Background: Postoperative shoulder pain is one of the complications after laparoscopic cholecystectomy (LC). Medications used to treat shoulder pain have side effects. Objectives: The aim of this study was to examine the effect of lavender oil aromatherapy on shoulder pain after LC. Methods: In this single-blind randomized controlled trial, 64 patients who underwent LC were randomly allocated into two groups to receive lavender oil aromatherapy or routine treatment. The intervention began in the recovery room after the patient responded to stimuli. First, the patient's pain was assessed. Then, aromatherapy was started for the intervention group, and afterward, pain measurement was repeated at 5, 25, and 60 min after the intervention. The pain intensity was assessed using a visual analog scale. Patients in the control group received no intervention other than routine care and treatment, but their pain intensity was measured at the same time as patients in the intervention group. Data analysis was performed using the Chi-square, independent-samples and paired t-tests, and repeated-measures analysis. Results: The mean baseline pain severity of the control and aromatherapy groups was 6.26 ± 1.44 and 7.20 ± 1.44, respectively, and changed to 9.06 ± 0.65 and 3.73 ± 0.86 at the end of the study. Repeated-measures analysis showed that over time, the mean pain intensity was decreasing in the intervention group (P < 0.05), while it had an increasing trend in the control group. Conclusion: Lavender oil aromatherapy was effective in reducing the postsurgical shoulder pain after LC.
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The effects of storytelling on anxiety and sleep in hospitalized children with fracture: A randomized clinical trial p. 123
Leila Valizadeh, Azam Romouzi, Parvaneh Aghajari, Mohammad Asghari Jafarabadi
DOI:10.4103/nms.nms_132_21  
Background: Hospitalization induces anxiety and causes sleep disorders in children. Objective: This study aimed to examine the effects of listening and reading a tale on anxiety and sleeping onset time (SOT) among hospitalized children with fracture. Methods: This randomized clinical trial was conducted on 102 children with extremity fracture in Shohada Hospital of Tabriz in 2018–2019. Subjects were recruited consecutively and randomly allocated into three groups: control, storytelling, and simultaneous listening to and reading a tale. The data were collected using a demographic information questionnaire: questions on SOT, heart rate, and the Reynolds and Richmond Children's Anxiety Questionnaire. One-way analysis of variance, paired t-test, Chi-square and Fisher's exact test, and analysis of covariance were used to analyze the data. Results: Mean SOT, mean anxiety, and mean pulse rate did not significantly differ between the three groups at baseline. After the intervention, the mean SOT and mean pulse rate decreased significantly in all three groups (P < 0.001); however, the between-group differences were not statistically significant (P > 0.50). The mean manifest anxiety did not change significantly in any of the groups (P > 0.05). Conclusion: Storytelling had no effect on anxiety, heart rate, and SOT of children with fractures. Further studies can help determine the best method of storytelling for children with fractures.
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The effects of ceiling display and natural sounds on stress and anxiety among cardiac patients: A randomized controlled trial p. 130
Roghayeh Lalezari, Roghayeh Mehdipour-Rabori, Tania Dehesh, Esmat Nouhi
DOI:10.4103/nms.nms_67_21  
Background: Cardiovascular disease is the most common chronic disease and the leading cause of death in the world. Stress and anxiety are among the most important risk factors of cardiovascular disease. Objectives: The aim of this study was to assess the effects of ceiling display and natural sounds on stress and anxiety among cardiac patients. Methods: This randomized controlled trial was conducted in 2018–2019 in the coronary care units (CCUs) of two teaching hospitals affiliated to Kerman University of Medical Sciences, Kerman, Iran. Participants were 220 cardiac patients randomly allocated through block randomization to four 55-person groups, namely ceiling display group, natural sounds group, combined ceiling display and natural sounds (display sound) group, and control group. The Spielberger State-Trait Anxiety Inventory and the Perceived Stress Scale were used for data collection at the beginning of the study and at the time of discharge from CCU. Data were analyzed by the Chi-square and paired-sample t-tests and the analysis of variance. Results: The mean scores of state and trait anxiety and stress significantly decreased in all intervention groups (P < 0.05) and did not significantly change in the control group (P > 0.05). There were significant differences among the groups respecting the posttest mean scores of state and trait anxiety and stress (P < 0.05). The posttest mean scores of state and trait anxiety in the combined display-sound group and the posttest mean scores of stress in the natural sounds group were significantly less than other groups. Conclusion: Ceiling display and natural sounds are effective in significantly reducing state and trait anxiety and stress among cardiac patients in CCU and their combination produces more significant effects.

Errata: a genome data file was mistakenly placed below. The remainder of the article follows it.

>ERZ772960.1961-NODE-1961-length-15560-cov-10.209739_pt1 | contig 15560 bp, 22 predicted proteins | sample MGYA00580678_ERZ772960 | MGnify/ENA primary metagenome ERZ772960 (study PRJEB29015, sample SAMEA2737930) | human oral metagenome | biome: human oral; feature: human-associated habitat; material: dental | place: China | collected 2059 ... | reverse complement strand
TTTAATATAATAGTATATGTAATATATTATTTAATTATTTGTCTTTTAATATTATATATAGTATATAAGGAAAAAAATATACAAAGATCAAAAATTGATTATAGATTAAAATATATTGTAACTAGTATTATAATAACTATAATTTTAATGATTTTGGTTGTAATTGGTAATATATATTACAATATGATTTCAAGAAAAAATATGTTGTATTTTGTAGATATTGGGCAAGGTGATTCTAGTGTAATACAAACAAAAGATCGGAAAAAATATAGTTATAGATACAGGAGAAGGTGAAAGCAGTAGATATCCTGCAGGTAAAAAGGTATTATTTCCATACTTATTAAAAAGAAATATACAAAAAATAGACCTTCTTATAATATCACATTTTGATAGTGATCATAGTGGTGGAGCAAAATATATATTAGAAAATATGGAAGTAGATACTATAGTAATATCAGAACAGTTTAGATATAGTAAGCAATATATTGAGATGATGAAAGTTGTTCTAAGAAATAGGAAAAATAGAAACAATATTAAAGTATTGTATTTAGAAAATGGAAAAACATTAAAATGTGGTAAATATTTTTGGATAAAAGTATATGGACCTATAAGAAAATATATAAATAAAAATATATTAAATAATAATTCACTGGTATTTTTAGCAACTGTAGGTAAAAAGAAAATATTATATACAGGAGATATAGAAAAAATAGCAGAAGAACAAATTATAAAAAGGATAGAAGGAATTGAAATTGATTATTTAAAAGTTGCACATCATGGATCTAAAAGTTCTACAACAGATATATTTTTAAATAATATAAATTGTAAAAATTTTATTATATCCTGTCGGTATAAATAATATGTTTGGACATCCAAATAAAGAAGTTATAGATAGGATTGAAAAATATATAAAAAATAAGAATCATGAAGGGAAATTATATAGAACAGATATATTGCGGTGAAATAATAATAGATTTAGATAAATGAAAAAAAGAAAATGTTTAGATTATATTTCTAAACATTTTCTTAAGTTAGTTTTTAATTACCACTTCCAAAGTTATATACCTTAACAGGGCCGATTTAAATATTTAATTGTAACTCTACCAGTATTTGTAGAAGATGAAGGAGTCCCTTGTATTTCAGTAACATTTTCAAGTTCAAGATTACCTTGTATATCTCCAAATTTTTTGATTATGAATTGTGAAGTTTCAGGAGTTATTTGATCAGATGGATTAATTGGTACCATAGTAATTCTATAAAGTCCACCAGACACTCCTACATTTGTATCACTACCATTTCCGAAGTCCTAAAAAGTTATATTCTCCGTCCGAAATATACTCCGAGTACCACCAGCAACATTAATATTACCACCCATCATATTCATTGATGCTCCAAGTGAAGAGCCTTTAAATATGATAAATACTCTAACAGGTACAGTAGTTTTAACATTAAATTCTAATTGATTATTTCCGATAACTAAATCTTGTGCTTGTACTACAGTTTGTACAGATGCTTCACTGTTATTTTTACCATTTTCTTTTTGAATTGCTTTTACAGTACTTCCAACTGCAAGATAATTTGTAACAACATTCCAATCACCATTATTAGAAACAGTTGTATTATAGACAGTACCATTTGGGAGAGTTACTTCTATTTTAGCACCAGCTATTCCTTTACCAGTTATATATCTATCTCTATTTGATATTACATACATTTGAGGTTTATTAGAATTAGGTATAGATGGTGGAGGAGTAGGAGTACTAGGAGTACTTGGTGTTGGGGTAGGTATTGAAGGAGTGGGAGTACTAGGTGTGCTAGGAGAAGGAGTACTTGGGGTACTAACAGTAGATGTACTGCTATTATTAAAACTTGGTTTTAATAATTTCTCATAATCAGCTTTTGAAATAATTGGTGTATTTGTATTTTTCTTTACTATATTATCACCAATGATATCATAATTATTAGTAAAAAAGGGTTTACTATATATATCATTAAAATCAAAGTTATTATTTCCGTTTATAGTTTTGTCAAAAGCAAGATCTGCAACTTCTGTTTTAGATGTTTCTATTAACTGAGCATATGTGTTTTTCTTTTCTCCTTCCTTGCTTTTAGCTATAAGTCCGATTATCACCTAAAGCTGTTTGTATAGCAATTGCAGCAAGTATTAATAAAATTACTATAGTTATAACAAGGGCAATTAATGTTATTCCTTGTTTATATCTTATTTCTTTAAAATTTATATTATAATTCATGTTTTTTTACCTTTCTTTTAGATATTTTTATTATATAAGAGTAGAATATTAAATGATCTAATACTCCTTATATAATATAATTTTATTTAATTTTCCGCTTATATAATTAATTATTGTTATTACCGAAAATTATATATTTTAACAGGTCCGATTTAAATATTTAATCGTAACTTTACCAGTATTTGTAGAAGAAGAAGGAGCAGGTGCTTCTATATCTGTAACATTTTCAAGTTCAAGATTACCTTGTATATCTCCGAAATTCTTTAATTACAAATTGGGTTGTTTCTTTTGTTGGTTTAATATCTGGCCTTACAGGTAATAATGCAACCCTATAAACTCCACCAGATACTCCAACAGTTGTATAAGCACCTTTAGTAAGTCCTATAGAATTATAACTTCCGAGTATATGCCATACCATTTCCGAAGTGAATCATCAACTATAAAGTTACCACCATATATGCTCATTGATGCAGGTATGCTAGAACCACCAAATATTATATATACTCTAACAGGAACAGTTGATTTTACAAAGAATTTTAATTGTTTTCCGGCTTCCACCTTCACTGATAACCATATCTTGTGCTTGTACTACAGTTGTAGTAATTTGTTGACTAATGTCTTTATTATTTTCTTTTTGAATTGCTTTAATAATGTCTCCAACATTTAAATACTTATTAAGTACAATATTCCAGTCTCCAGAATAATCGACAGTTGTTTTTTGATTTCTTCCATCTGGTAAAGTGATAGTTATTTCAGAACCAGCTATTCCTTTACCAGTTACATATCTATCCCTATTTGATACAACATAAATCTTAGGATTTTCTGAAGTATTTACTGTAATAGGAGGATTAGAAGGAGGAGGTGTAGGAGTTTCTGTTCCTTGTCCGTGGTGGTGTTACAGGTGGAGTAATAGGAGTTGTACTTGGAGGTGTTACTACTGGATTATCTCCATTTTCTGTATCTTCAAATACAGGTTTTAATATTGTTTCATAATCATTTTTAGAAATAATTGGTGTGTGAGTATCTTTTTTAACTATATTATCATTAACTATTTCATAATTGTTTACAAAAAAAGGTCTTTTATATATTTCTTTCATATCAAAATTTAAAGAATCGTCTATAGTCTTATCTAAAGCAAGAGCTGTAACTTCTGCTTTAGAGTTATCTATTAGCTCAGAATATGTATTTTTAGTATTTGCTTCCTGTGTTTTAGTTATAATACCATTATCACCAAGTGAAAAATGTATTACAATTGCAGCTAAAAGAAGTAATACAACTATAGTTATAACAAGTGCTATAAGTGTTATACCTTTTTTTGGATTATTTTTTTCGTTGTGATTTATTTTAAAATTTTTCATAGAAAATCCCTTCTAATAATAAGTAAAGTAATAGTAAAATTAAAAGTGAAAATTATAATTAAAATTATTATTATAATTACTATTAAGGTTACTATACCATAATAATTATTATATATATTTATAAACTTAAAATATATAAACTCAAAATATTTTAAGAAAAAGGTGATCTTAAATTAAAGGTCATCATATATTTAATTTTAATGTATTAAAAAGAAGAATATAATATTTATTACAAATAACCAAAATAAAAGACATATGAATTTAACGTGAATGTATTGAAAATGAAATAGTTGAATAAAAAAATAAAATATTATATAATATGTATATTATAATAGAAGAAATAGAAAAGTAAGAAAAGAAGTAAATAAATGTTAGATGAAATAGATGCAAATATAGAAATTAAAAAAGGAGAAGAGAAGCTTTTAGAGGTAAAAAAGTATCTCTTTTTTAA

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Development and psychometric evaluation of the belief and attitude about herbal medicine inventory among iranian patients with cardiovascular disease p. 137
Mostafa Gholami, Zahra Tagharrobi, Khadijeh Sharifi, Zahra Sooki
DOI:10.4103/nms.nms_57_21  
Background: Over-the-counter use of herbal products puts patients with cardiovascular diseases (CVDs) at risk for drug interactions. Belief and attitude have significant effects on behavior. Objectives: This study was conducted to develop and evaluate the psychometric properties of the Belief and Attitude about Herbal Medicine Inventory (BAHMI). Methods: In this methodological study, the BAHMI draft was developed based on the approach of Waltz and colleagues and using the existing instruments and the three main theory of planned behavior subscales. After face and content validity assessment, BAHMI construct and concurrent validity were assessed. Accordingly, 200 patients with CVD were consecutively recruited from a heart clinic in Kashan, Iran, 2018. BAHMI reliability was also assessed through the internal consistency and the test–retest methods. Results: The BAHMI draft included 40 items. Seven items were excluded during psychometric evaluation phases. Exploratory factor analysis revealed a five-factor structure for BAHMI which explained 42.636% of the variance of its total score. The correlation coefficient between the scores of BAHMI and Hashem-Dabaghian and colleagues' questionnaire was –0.7 (P < 0.0001). BAHMI mean score was significantly different among patients with different levels of agreement on herbal product use (F = 19.16, P < 0.0001). Cronbach's alpha, intraclass correlation coefficient, standard error of measurement, and smallest detectable change of BAHMI were 0.864, 0.888, ±13.46, and 10.2, respectively. No participant obtained the minimum and maximum possible BAHMI scores. Conclusion: The 33-item BAHMI is a valid and reliable instrument for the assessment of belief and attitude about herbal medicine among patients with CVD. The findings of this study can be used for health policy-making and planning.